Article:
The current knowledge and documentation on the origins and relationship between Gyimesi Racka reared in Hungary and the Romanian Turcana is rather controversial. Lack of information and scientific reliable proofs for the divergent theories found in the two countries motivated us to implement a trial using molecular methods to assess the genetic distance and diversity in the two breeds. Hair follicles were collected from Gyimesi Racka (2 phenotypes) and from Turcana (6 ecotypes). The 599 bp segment of the D-loop region of the mitochondrial DNA was sequenced. Altogether, 42 haplotypes were identified, while 23 were found in both populations. Populations were highly diverse according to the haplotype and nucleotide diversity indices. AMOVA analysis showed that most of the variation was observed within populations (98%), indicating a weak genetic structure between the two breeds. Animals were grouped into seven groups based on their phenotype; however genetic distances among them were also low. Tajima's D, Fu's Fs, goodness-of-fit statistics, mismatch distribution and network analysis suggested recent demographic expansion. Current comprehensive mtDNA study indicates that there is very low level of genetic differentiation between the Gyimesi Racka and Turcana populations therefore they are de facto one trans-boundary breed.
–– Kusza S et al.: "Mitochondrial DNA variability in Gyimesi Racka and Turcana sheep breeds", Acta Biochim Pol. 2015;62(2):273-80. doi: 10.18388/abp.2015_978.
More impressive, the fundamental variations in skull form over a very short time span:
Every age had its own theory about the origin of the Hortobágy (Hungarian) racka sheep breed. In the Middle Ages Beloni (1553) spread the idea that it could have originated from the Cretan sheep, which became generally accepted in the 19th century. The change of approach took place at the beginning of the 20th century under the influence of Béla Hankó, who clearly denied that the branch of the Cretan sheep was an artefact, the centuries-old tradition of the Cretan shepherds to grow their sheep's horn in a straight line with leather straps (Hanko, 1937). Another view (Tänzer and Spöttel, 1922) is that the racka comes from the crossing of the ancient Egyptian hairy sheep and the long-tailed fatty-tailed sheep. Rohde (1879) was the first to consider the Hungarian sheep were brought along by Hungarians. According to archaeological findings, this view is currently not supported by material findings. The straight-shafted, dropped horns are only part of the archaeological finds since the 16th century, and become common since the 17th century. We currently know of a single skull that dates back to earlier times. Bökönyi (1974) mentions a sheep cattle among the findings of the crazy-ringhegy Avar cemetery, in which he writes: (the individual) "… but you have a zackelschaf, but full line of the horn cores cannot be reconstructed. Thus, belonging to the racka variety of the individual is questionable, because the bases of the horns are unfortunately too short to be able to infer about the full horns. Unfortunately, Bökönyi only publishes a photograph of the skull, not dimensions (Figure 1).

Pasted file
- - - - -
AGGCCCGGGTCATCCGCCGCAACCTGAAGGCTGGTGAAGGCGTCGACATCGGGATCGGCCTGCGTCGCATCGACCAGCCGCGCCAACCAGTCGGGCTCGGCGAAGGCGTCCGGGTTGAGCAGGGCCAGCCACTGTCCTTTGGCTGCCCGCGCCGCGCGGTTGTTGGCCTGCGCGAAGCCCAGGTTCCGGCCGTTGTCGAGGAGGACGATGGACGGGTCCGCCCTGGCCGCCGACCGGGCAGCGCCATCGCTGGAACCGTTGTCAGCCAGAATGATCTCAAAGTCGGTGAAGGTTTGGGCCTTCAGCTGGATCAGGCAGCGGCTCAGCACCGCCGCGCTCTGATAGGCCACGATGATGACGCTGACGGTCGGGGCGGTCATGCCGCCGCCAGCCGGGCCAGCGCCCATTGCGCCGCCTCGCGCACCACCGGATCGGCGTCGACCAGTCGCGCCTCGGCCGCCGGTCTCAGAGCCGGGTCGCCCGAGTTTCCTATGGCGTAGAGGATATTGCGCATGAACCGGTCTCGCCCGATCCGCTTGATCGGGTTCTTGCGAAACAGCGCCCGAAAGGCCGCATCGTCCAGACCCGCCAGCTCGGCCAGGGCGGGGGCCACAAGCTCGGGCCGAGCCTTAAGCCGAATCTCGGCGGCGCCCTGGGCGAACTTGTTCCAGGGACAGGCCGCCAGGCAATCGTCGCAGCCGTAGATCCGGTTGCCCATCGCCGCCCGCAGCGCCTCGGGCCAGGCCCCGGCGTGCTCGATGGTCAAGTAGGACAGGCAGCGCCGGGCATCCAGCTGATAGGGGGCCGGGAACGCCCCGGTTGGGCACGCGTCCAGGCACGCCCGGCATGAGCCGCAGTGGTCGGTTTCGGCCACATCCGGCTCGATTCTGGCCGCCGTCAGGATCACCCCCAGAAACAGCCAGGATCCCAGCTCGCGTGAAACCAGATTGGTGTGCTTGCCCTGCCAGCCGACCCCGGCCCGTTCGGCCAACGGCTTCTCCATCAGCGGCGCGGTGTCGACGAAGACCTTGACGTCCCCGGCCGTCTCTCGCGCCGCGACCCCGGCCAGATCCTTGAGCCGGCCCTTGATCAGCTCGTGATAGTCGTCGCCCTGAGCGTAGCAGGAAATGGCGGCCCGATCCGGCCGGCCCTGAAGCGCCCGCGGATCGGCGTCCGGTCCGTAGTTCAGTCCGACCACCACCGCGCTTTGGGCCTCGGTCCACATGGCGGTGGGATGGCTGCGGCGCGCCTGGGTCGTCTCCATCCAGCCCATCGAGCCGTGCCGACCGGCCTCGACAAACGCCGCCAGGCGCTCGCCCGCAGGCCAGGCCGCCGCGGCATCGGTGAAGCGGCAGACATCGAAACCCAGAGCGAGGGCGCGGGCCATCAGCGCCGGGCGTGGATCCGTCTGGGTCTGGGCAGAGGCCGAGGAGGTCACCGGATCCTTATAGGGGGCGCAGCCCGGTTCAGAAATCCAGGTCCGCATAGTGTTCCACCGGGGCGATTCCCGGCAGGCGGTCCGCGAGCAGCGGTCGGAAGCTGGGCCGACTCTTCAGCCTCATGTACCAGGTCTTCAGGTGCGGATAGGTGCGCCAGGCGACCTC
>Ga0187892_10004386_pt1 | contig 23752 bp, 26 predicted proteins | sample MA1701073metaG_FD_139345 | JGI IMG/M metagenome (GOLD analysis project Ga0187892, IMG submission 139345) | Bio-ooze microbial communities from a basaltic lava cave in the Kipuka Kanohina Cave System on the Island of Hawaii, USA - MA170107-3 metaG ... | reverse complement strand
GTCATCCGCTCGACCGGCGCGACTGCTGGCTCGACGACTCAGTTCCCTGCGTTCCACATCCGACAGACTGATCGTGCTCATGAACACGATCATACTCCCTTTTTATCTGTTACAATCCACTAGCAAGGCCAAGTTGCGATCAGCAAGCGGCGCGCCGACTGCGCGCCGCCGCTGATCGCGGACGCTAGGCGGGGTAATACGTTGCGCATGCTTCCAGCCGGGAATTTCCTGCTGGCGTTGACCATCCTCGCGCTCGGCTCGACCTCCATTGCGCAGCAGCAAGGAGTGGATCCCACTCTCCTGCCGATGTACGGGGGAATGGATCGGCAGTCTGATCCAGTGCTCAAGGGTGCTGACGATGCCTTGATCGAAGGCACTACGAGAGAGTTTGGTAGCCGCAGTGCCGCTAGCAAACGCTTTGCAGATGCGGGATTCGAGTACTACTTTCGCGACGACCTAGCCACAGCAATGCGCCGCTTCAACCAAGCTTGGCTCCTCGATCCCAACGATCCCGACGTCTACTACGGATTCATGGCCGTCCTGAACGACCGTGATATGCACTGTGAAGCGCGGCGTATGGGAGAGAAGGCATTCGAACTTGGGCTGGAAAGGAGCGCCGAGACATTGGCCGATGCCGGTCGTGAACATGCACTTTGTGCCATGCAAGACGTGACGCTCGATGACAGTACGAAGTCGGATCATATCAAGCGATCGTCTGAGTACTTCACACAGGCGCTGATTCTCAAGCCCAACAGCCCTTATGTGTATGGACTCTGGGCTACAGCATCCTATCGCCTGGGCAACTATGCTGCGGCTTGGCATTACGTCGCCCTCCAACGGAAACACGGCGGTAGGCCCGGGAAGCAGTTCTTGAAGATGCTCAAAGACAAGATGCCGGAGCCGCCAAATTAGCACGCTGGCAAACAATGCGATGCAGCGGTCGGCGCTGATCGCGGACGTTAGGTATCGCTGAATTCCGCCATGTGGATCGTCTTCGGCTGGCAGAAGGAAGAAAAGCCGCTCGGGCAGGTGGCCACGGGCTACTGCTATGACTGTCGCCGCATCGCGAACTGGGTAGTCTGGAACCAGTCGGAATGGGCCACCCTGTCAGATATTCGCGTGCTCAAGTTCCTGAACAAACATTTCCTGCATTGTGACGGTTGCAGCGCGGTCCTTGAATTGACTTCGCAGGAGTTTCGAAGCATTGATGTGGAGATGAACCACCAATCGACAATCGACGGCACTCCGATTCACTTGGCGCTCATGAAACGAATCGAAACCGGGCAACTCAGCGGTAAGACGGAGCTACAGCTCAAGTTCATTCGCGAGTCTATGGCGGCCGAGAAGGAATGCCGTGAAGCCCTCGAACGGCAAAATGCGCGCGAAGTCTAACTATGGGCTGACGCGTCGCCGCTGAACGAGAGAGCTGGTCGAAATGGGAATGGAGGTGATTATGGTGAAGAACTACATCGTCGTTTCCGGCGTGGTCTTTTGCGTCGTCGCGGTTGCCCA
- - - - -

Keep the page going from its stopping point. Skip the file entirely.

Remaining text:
This work seeks to explore the morphological changes of the Hungarian (Hortobágy) Zackel sheep's skull, which occurred in the past 50–70 years. In this study, we compared individuals skull forms by geometric morphometric methods. The origin of the breed is not known, we do not know when entering the Carpathian Basin. Therefore, the comparison involved the only known early archaeological findings. We have shown that there is no difference between each period colour variations, but over time change has occurred in the skull formation of the breed.
–– Csóri Zsuzsanna & Gáspárdy András & Jávor András: "A hortobágyi racka juhkoponya alakulásának morfometriai vizsgálata", Agrártudományi Közlemények, 2015/65. (PDF)